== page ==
Clustering Immutants on OpenShift

Lately I've been spending a lot of time on OpenShift, building and testing a cartridge for Immutant that will properly form a cluster across multiple OpenShift gears. In this post, I'll go through the steps of deploying a simple application that demonstrates all of the Immutant clustering features running on the three small gears you get for free on OpenShift.

Here are the features we'll be demonstrating:

  • Load-balanced message distribution with automatic peer discovery
  • Replicated caching
  • Highly-Available, long-running daemons
  • HA scheduled jobs
  • Web load balancing and session replication

If you haven't already, go set up an OpenShift account and update your rhc gem to the latest version. I used 1.12.4 for this article. Below you'll see references to $namespace -- this corresponds to your OpenShift domain name, set by running rhc setup.

Note: If this is the first time you've used OpenShift, you'll need to visit the console and accept the usage agreement before running the rhc command.

Create a scaled OpenShift app

The Immutant cartridge is available here: As described in its README, we create our app using the following command:

rhc app-create -s demo

We're calling our app demo and we're passing the -s option to make our app scalable. Notice that we're passing a raw URL to the cartridge's manifest.yml.

Small gears are pretty slow, but when app-create finally completes, you'll have a bare-bones, standard Leiningen application beneath the demo/ directory. At this point, you might tail your app's logs or ssh into your gear:

rhc tail demo
rhc ssh demo

The critical log file for Immutant on OpenShift is immutant/logs/server.log. Monitor this file until you eventually see the line, Deployed "your-clojure-application.clj". Then point a browser at http://demo-$ to see a simple welcome page.

Now we'll put some meat on our bare-bones app!

Push Me, Pull You

Typically, you will add the remote git repository for your real application to the local OpenShift repository you just created. We're going to use as our "real" application.

git remote add upstream -m master

Deployment of your app to OpenShift amounts to pulling from your real repository and pushing to OpenShift's.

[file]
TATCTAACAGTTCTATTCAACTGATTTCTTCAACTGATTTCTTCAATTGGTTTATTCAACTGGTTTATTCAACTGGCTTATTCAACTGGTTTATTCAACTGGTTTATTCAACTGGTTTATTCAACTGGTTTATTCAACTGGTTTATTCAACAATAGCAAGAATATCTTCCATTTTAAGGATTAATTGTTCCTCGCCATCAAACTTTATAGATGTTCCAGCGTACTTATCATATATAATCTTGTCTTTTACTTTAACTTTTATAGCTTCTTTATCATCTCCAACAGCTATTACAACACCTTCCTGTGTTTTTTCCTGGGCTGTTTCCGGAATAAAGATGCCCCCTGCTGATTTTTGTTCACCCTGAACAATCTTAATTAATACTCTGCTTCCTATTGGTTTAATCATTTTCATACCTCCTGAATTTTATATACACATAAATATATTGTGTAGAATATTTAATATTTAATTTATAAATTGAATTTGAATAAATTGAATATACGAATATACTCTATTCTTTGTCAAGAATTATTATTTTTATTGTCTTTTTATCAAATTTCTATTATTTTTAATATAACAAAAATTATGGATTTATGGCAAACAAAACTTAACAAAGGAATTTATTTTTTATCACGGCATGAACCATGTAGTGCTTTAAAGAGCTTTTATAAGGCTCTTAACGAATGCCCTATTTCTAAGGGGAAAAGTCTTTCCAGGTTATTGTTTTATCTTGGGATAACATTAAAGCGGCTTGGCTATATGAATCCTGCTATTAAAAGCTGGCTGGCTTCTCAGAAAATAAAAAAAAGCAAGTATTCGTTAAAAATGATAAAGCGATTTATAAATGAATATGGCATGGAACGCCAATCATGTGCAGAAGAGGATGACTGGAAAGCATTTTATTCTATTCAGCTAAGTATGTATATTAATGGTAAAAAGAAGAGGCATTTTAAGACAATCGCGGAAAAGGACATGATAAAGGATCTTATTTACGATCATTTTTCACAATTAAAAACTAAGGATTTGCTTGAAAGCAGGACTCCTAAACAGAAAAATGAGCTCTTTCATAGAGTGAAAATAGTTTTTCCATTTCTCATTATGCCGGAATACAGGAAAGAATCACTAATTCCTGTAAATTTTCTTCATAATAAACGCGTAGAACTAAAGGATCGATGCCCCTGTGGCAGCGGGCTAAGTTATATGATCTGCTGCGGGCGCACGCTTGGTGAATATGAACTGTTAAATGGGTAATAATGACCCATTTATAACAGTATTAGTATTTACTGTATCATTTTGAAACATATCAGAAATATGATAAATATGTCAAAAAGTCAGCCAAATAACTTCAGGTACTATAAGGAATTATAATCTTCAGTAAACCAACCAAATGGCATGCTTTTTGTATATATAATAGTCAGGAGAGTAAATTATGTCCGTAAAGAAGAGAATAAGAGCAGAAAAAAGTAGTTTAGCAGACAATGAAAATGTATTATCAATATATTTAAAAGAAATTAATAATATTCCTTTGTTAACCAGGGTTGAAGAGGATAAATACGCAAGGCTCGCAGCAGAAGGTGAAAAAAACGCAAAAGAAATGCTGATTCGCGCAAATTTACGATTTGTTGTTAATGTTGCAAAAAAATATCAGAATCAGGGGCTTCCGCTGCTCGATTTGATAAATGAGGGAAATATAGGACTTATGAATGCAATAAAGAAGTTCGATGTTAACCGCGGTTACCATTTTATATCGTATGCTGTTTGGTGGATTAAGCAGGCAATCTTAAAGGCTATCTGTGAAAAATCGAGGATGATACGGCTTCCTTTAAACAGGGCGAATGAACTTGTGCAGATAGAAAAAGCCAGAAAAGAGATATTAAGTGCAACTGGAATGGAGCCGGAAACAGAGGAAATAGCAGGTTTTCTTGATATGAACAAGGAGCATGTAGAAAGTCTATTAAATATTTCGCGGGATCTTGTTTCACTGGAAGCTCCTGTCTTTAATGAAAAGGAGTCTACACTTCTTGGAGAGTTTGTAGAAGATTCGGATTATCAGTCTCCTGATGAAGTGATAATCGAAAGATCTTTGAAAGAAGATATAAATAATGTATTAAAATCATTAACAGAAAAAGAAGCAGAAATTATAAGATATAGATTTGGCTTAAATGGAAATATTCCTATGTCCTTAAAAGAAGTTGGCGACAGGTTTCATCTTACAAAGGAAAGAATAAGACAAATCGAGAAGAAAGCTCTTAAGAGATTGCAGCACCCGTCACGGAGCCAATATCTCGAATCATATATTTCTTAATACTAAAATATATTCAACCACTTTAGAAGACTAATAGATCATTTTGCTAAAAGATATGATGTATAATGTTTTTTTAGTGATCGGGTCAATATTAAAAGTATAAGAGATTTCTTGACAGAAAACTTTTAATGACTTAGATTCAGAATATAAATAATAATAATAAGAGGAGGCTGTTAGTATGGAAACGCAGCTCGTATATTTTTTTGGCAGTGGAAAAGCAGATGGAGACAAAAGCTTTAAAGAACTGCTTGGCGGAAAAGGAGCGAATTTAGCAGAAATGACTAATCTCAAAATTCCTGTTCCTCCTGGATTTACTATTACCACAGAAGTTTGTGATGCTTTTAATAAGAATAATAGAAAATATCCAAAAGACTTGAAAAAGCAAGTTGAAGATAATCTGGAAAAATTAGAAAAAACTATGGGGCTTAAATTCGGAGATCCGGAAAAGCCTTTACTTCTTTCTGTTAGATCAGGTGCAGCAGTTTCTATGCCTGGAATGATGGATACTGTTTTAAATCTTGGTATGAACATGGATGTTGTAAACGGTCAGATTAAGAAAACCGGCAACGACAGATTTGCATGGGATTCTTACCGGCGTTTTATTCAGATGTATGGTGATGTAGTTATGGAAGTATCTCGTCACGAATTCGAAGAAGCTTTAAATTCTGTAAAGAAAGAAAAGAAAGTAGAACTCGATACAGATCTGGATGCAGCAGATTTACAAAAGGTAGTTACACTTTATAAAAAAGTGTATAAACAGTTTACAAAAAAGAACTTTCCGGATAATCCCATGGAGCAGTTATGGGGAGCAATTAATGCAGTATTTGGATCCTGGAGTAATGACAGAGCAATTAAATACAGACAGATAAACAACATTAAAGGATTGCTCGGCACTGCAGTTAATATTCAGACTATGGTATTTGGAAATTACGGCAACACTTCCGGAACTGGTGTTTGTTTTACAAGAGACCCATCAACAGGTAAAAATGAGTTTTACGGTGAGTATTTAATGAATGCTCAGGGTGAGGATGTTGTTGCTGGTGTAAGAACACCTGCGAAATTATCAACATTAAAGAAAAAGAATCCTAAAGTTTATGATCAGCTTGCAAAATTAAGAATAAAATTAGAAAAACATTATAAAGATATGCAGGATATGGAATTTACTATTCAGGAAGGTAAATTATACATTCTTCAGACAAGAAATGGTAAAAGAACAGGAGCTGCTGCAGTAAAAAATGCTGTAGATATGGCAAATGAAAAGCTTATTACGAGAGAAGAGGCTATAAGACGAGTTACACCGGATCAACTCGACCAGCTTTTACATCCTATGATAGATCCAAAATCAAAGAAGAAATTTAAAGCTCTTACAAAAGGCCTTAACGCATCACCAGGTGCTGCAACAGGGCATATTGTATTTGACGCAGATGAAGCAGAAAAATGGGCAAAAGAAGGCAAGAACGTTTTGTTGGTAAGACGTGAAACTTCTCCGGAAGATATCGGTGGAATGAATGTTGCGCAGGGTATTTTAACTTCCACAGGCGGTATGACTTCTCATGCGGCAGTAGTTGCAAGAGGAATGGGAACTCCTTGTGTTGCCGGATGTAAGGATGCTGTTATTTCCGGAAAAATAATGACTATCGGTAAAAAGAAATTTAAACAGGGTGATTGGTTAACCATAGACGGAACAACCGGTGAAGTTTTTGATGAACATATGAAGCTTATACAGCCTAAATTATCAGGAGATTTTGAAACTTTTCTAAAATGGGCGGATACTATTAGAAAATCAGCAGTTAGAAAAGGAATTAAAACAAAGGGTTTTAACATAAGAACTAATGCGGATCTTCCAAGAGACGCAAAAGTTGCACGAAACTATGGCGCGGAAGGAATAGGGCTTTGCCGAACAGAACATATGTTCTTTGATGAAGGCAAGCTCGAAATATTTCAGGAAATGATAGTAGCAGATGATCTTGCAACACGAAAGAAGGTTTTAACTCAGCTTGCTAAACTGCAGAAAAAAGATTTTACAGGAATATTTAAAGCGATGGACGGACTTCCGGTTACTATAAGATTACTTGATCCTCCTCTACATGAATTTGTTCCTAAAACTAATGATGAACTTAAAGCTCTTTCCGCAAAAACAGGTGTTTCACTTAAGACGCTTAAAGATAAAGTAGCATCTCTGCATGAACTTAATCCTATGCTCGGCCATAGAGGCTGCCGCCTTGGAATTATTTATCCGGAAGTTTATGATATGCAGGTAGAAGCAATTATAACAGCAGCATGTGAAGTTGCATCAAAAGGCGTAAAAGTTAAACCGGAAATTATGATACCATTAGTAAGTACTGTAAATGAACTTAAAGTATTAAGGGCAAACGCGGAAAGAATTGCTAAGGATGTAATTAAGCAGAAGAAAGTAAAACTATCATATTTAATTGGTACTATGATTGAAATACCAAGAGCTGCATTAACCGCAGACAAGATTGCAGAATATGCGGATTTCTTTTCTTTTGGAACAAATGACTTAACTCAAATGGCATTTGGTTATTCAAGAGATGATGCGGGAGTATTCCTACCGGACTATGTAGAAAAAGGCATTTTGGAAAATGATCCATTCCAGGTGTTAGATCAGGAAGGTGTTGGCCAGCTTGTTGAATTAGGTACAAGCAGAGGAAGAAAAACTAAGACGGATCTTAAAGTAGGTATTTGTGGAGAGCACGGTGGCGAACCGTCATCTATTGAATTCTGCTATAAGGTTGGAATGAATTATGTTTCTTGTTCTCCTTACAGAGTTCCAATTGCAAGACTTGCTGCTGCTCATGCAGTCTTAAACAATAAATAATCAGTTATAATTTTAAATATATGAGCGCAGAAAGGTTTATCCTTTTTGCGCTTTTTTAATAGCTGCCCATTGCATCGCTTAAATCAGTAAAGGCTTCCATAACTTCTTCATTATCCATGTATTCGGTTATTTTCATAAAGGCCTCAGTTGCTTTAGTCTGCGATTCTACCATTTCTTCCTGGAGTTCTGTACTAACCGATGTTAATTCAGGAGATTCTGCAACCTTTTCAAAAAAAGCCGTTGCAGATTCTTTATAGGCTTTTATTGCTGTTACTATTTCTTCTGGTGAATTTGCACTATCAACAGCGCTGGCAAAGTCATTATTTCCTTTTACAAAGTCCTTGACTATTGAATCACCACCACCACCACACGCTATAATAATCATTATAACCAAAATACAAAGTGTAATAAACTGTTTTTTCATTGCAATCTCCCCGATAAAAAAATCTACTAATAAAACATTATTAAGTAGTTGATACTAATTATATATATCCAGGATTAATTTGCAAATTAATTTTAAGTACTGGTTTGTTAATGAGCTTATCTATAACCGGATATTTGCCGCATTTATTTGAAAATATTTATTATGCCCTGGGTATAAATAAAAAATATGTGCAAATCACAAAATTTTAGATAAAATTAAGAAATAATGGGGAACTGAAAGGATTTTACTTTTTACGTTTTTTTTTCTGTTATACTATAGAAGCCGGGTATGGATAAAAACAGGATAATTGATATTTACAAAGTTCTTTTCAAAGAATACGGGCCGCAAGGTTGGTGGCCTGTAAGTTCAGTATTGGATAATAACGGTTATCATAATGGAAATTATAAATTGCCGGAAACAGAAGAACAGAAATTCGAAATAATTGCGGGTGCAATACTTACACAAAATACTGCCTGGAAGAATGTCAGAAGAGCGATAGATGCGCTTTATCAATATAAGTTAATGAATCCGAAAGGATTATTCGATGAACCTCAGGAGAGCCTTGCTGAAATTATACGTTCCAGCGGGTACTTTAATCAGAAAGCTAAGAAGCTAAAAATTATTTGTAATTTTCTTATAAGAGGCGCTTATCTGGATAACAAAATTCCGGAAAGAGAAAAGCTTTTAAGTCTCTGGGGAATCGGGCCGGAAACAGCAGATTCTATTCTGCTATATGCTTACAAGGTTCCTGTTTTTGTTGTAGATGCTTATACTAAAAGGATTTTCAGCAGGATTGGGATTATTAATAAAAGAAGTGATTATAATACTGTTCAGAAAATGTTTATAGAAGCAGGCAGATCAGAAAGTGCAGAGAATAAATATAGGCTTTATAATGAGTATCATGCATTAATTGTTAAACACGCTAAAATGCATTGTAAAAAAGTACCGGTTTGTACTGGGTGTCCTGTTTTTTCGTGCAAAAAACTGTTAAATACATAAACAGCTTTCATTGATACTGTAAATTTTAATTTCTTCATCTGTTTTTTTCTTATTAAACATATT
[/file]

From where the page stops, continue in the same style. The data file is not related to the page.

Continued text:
git pull -s recursive -X theirs upstream master
git push

While waiting for that to complete, run rhc tail demo in another shell to monitor your log. This time, the Deployed "your-clojure-application.clj" message is going to scroll off the screen as the cluster-demo app starts logging its output. Eventually, the app should settle into a steady state looking something like this:

The cluster-demo app

If you can ignore the inconsistent thread identifiers in the above output, you'll notice there are exactly four types of messages: send, recv, web, and job. Noting the timestamps in the left column, a send is logged every 5 seconds, as is its corresponding recv, a web logged every 2 seconds, and a job every 20 seconds.

The cluster-demo app is comprised of the following:

  • A message queue named /queue/msg
  • A distributed cache named counters
  • A listener for the queue that prints the received message and the current contents of the cache
  • An HA daemon named counter that queues a cached value and increments it every 5 seconds
  • An HA scheduled job named ajob that increments another counter in the cache every 20 seconds
  • A web request handler mounted at / that logs its :path-info and returns the current values of the two cached counters
  • Another request handler mounted at /count that increments a counter in the user's web session.

All the code (~60 lines) is contained in a single file.

Programming is hard, let's build a cluster!

Now we're ready to form a cluster by adding a gear to our app:

rhc scale-cartridge immutant -a demo 2

Again, this will take a few minutes, and it may return an error even though the operation actually succeeded. You can run the following to see the definitive state of your gears:

rhc show-app --gears

This also gives you the SSH URLs for your two gears. Fire up two shells and ssh into each of your gears using those SSH URLs. Then tail the log on each:

tail -f immutant/logs/server.log

When the dust settles, you'll eventually see the gears discover each other, and you should see both gears logging recv messages, one getting the even numbers and one getting the odd. This is your automatic load-balanced message distribution.

Note also that the counters cache logged in the recv message is correct on both gears, even though it's only being updated by one. This is our cache replication at work.

Let's break stuff!

And see how robust our cluster is.

High Availability Daemons and Jobs